Global beef prices could fall by as much as 17pc in 2019, followed by a second year of price falls of close to 11pc if impacts from a global glut in pork production and tariff wars between the US and major protein trading partners are not resolved, warns independent beef industry analyst Simon Quilty.
THIS week an important meeting takes place in Washington between President Donald Trump and Mexican President, Enrique Pena Nieta with trade being the focus of discussion – and in particular, the North American Free Trade Agreement and its viability as we know it.
The automotive industry is what continues to drive the Trump Administration and its trade policy, and an unfortunate casualty has been US pork exports to China and Mexico which due to hefty tariffs threaten, I believe, all major meats pricing including beef and lamb globally.
A critical part of the talks will be the removal of the 20 percent tariffs which impacts the US’s largest pork export market, Mexico, which last year imported 820,000 tonnes of US pork.
Such is the fragile, balanced nature of global protein supply and demand that should there be no resolution from this week’s meeting, the outcome for global pork and beef prices for the next two to three years could be very bleak. We have reached what many regard as a tipping-point in global pricing.
I am of the opinion that US pork supply and tariffs is at the heart of this problem. Up until now, strong global demand and US growth has kept prices firm, but the Trump Trade War may unravel all this hard work for the US and global meat industries.
In yesterday’s Wall Street Journal, it was reported that US data this week is expected to show record levels of beef, pork, poultry and turkey being ‘stockpiled in US facilities rising above 1.1 billion kg’. The article also highlighted the growing pressure that this oversupply is likely to create – quoting a Rabobank analyst, saying this situation could result in “one of the biggest corrections in the industry in several years.”
The WSJ article highlighted the fundamental issue of oversupply due to large production and tariffs which restrict trade flows within the US and the potential slowdown to trade.
Australia has as much to lose as other key supply countries if the world becomes awash with pork for the next three years, and global beef prices are dragged down with it. Let’s hope common sense prevails this week in Washington.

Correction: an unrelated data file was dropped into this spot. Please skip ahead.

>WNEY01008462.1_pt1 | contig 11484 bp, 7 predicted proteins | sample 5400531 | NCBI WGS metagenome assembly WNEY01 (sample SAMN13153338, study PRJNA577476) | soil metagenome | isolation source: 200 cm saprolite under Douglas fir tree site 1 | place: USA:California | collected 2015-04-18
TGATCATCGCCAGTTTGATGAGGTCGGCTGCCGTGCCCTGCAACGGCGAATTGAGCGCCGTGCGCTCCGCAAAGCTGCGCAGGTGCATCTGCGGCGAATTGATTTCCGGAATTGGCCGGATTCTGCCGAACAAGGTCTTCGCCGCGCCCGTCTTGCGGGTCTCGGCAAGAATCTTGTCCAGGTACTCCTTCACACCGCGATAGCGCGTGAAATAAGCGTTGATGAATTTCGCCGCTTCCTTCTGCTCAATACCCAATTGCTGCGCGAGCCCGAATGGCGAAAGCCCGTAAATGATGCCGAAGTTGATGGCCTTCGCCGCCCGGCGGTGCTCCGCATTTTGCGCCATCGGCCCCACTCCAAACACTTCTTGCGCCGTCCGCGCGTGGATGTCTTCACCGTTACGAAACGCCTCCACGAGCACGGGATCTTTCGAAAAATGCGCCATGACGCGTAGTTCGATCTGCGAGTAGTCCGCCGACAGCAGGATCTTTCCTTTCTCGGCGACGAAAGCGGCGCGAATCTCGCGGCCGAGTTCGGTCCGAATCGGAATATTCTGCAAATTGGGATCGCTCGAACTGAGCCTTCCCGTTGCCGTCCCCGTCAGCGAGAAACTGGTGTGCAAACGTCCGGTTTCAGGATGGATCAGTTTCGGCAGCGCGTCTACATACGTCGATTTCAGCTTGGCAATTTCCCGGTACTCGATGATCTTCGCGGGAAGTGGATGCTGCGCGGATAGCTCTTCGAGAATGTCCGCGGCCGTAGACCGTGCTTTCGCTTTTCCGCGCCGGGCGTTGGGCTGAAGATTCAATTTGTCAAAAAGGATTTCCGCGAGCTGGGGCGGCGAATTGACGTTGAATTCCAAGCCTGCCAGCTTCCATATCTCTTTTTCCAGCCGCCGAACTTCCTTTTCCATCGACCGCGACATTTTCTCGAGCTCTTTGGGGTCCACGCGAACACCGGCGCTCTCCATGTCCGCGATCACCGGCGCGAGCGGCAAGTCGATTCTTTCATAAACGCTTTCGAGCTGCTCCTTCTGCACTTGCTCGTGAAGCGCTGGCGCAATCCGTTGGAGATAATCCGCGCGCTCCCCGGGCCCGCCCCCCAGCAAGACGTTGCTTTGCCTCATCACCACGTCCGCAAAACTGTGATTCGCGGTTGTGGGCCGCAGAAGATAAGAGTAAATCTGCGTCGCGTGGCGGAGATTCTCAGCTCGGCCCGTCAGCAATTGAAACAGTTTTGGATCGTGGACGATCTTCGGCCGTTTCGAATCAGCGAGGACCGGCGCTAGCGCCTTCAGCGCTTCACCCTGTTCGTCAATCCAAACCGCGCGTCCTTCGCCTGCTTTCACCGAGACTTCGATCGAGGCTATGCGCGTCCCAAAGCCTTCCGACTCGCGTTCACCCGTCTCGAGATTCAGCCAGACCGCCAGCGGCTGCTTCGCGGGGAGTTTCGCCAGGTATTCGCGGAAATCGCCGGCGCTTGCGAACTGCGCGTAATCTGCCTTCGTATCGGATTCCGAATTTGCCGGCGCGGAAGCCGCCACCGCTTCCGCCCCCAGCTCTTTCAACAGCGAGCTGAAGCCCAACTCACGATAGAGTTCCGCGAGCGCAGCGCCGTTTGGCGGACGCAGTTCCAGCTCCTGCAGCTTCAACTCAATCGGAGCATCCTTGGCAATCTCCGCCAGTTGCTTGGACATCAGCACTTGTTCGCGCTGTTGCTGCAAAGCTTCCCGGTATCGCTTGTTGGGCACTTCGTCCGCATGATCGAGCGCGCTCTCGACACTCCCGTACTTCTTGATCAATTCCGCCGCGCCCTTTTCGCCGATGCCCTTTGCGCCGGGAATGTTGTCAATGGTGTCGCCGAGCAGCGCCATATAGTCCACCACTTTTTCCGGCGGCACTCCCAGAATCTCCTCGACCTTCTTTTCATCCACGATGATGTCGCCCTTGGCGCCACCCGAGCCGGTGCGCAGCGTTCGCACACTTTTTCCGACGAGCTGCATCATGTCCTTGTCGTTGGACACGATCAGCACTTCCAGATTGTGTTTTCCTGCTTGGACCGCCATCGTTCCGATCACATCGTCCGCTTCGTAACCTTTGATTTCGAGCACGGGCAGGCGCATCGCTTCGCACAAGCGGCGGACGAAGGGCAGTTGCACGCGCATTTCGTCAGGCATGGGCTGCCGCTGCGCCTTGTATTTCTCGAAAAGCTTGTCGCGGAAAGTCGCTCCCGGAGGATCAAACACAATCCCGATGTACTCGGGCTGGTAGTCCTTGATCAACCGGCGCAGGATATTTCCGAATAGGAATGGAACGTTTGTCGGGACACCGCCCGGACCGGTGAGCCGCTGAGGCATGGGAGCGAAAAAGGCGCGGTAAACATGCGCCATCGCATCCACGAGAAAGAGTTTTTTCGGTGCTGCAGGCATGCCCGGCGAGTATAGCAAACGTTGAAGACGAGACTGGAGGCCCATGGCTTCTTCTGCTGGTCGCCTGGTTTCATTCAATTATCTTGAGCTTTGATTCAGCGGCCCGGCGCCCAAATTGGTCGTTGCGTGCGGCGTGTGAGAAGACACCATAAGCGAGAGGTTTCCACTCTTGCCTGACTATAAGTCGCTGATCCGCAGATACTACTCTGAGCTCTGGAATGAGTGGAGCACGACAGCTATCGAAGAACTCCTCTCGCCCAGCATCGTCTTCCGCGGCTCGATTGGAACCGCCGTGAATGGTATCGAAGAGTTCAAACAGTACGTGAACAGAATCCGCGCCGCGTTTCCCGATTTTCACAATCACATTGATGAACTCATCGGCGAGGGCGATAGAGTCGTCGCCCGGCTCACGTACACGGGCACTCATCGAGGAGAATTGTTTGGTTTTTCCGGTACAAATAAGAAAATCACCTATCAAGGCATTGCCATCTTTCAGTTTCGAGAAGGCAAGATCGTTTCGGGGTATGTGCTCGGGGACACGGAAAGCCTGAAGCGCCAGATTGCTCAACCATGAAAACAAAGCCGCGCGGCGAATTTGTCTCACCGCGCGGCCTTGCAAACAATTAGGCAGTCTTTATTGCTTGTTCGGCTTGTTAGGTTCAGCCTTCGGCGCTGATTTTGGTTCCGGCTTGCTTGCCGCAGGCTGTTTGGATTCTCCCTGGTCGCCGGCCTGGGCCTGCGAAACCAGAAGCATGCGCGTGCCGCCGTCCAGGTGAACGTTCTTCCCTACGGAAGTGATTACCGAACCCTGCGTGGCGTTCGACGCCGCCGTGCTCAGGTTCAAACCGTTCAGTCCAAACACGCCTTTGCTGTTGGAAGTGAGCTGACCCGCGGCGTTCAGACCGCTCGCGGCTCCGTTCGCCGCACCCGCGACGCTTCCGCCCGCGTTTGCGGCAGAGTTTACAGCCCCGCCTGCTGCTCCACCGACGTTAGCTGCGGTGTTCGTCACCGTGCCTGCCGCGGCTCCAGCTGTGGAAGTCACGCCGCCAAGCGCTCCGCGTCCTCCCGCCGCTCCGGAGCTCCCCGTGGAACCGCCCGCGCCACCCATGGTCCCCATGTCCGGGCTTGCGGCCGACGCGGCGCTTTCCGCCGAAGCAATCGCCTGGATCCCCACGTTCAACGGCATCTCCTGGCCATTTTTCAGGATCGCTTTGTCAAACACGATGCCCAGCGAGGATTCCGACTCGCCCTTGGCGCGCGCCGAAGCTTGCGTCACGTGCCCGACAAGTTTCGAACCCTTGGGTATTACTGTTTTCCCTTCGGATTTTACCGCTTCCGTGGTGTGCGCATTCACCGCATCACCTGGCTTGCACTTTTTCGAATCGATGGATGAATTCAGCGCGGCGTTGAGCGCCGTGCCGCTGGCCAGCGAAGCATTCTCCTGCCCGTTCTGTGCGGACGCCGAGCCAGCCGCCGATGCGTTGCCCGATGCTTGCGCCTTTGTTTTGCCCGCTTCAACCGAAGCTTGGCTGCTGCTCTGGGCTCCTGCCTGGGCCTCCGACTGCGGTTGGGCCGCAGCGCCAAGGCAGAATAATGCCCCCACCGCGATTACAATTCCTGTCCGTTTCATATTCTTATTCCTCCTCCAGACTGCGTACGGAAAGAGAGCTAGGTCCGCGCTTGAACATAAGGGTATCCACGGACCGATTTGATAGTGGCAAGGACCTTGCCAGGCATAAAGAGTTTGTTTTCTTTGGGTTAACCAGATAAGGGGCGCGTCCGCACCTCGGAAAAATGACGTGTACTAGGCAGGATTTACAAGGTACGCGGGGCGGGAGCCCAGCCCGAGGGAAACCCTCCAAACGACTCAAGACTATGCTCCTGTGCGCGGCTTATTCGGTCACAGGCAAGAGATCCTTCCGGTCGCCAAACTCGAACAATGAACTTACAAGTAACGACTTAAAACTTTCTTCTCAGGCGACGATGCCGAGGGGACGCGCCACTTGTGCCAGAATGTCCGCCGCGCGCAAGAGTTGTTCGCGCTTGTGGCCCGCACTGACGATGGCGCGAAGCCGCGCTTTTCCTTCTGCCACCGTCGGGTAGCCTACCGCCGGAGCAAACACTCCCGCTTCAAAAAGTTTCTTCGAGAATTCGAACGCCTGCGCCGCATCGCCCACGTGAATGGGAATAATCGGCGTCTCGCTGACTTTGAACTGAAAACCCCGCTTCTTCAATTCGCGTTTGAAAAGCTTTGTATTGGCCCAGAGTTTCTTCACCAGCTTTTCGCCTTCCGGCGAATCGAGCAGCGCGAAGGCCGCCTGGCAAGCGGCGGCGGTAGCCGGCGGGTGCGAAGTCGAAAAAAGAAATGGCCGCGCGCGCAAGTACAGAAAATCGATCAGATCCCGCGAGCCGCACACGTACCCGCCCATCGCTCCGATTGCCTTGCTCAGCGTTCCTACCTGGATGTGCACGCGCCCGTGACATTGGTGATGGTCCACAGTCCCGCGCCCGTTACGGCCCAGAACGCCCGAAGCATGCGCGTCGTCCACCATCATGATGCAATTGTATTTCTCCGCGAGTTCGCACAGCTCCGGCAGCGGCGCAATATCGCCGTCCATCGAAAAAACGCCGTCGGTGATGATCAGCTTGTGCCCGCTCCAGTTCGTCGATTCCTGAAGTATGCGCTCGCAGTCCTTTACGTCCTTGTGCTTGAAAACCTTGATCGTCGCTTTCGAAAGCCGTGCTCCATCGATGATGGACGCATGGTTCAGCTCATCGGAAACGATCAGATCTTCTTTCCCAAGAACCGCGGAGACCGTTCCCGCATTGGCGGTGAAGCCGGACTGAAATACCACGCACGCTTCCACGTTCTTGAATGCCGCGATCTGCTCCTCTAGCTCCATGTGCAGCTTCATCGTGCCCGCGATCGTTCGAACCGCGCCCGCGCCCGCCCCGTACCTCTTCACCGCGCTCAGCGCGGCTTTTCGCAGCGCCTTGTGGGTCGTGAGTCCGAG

The politics so far
US analysts believe there is a real possibility that the Trump Administration will strike a separate deal with Mexico this week, and by doing so alienate Canada. In the last week, US President Trump tweeted about the Canada dairy tariffs on US milk, which are set at 270pc, and there is no doubt in President Trump’s eyes, that Canada is on-the-nose.
In reality, the trade war has been always about the US automotive industry and the desire to bring jobs back to the US and to rebuild the automotive industry – yesterday at the G20 meeting in Argentina, financial leaders tried to persuade the US to drop tariffs and instead the opposite might occur, with many fearing that a fresh round of new levies will be placed on automobiles from Europe and Asia into the US.
As stated, US agriculture and the impact on pork and beef exports is a sideline casualty to the real driving issue of the US auto sector.
Summarising briefly key dates:
- March 2, 2018 – US President announced a 25pc duty on steel imports and a 10pc duty on all aluminium product imports on all suppliers globally.
- April 3, 2018 – China imposed tariffs on 128 US products of 25pc, including pork.
- July 3, 2018 – China imposes second round of retaliatory tariffs on the US of 25pc and at the same time the US responds with a 25pc import tax applied to 818 products.
Last Sunday on Fox News, President Trump announced he was “not happy” with NAFTA, and he wants to make a future deal “more fair” to the US. He said in the same interview that he wants to “wait until after November’s mid-term elections to make a move on NAFTA.” He emphasised throughout the interview the focus on the US automotive industry, and his desire to tax cars coming from Mexico and Canada into the US.
In the same breath, there was a willingness by the Trump Administration to have a bilateral agreement with Mexico and deal with Canada later, post mid-year elections. Many believe this is what may be announced this week, meaning and hoping that the current 20pc duty imposed on US pork will be lifted.
Pork over-supply globally
Global pork production is forecast to be up by more than 2pc in 2018 to 113.5 million tonnes, with China leading this expansion, followed by the US and European Union.